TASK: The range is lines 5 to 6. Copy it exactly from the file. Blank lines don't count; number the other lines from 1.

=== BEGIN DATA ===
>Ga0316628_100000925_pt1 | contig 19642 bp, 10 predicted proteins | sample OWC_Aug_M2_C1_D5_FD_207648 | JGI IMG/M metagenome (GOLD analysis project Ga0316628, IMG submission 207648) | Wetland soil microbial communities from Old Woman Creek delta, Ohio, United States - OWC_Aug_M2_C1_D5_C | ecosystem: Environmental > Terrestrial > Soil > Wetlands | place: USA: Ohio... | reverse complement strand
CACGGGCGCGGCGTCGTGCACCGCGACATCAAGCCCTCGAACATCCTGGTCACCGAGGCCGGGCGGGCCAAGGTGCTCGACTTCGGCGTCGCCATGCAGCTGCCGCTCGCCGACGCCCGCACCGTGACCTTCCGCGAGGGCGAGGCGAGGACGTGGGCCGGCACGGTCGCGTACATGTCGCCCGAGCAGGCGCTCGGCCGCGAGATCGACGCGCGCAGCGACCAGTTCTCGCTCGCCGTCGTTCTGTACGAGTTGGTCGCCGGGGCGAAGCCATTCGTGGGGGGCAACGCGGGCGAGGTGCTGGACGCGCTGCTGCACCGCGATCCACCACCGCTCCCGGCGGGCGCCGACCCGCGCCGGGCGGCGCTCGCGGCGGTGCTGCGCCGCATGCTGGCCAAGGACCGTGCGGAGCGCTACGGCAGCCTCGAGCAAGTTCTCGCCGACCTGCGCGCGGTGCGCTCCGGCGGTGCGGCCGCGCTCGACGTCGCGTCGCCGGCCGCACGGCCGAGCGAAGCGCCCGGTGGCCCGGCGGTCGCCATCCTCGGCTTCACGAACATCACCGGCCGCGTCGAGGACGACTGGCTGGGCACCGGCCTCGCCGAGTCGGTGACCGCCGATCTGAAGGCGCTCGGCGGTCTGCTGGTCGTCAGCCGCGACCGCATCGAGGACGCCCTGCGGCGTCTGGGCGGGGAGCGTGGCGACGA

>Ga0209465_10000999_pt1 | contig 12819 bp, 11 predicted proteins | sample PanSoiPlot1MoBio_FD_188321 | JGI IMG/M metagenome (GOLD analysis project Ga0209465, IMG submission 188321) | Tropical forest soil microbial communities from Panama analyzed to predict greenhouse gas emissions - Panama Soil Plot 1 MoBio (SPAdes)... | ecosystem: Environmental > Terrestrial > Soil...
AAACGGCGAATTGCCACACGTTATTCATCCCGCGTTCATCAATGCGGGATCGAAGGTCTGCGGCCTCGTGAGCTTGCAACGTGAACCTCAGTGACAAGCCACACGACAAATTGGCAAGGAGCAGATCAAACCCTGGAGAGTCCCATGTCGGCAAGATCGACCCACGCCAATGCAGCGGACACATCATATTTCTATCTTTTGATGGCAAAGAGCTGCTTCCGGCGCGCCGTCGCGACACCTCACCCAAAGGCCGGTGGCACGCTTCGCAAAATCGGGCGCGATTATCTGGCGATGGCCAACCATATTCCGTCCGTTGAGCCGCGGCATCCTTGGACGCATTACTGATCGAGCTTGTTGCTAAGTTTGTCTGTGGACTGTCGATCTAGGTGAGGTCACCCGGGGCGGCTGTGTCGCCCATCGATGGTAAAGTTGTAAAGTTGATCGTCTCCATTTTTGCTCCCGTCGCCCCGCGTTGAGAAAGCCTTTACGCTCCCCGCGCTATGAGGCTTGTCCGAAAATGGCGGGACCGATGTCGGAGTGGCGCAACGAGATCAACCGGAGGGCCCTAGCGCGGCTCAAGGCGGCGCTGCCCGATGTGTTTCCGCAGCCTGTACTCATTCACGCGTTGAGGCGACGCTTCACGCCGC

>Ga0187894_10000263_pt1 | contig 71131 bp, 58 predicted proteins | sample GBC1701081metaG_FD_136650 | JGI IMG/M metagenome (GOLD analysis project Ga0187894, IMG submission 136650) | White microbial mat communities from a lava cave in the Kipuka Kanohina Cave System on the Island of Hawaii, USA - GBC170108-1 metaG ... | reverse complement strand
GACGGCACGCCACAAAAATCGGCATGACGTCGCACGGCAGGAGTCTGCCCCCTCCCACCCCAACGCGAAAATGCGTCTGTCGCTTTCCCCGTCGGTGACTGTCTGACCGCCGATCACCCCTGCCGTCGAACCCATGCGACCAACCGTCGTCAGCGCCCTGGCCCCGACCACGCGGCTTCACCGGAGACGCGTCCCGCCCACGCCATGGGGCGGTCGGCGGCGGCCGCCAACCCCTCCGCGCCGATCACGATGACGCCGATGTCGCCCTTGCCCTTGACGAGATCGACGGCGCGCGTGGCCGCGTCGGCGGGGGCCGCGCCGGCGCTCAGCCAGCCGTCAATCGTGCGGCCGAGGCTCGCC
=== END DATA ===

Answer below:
>Ga0187894_10000263_pt1 | contig 71131 bp, 58 predicted proteins | sample GBC1701081metaG_FD_136650 | JGI IMG/M metagenome (GOLD analysis project Ga0187894, IMG submission 136650) | White microbial mat communities from a lava cave in the Kipuka Kanohina Cave System on the Island of Hawaii, USA - GBC170108-1 metaG ... | reverse complement strand
GACGGCACGCCACAAAAATCGGCATGACGTCGCACGGCAGGAGTCTGCCCCCTCCCACCCCAACGCGAAAATGCGTCTGTCGCTTTCCCCGTCGGTGACTGTCTGACCGCCGATCACCCCTGCCGTCGAACCCATGCGACCAACCGTCGTCAGCGCCCTGGCCCCGACCACGCGGCTTCACCGGAGACGCGTCCCGCCCACGCCATGGGGCGGTCGGCGGCGGCCGCCAACCCCTCCGCGCCGATCACGATGACGCCGATGTCGCCCTTGCCCTTGACGAGATCGACGGCGCGCGTGGCCGCGTCGGCGGGGGCCGCGCCGGCGCTCAGCCAGCCGTCAATCGTGCGGCCGAGGCTCGCC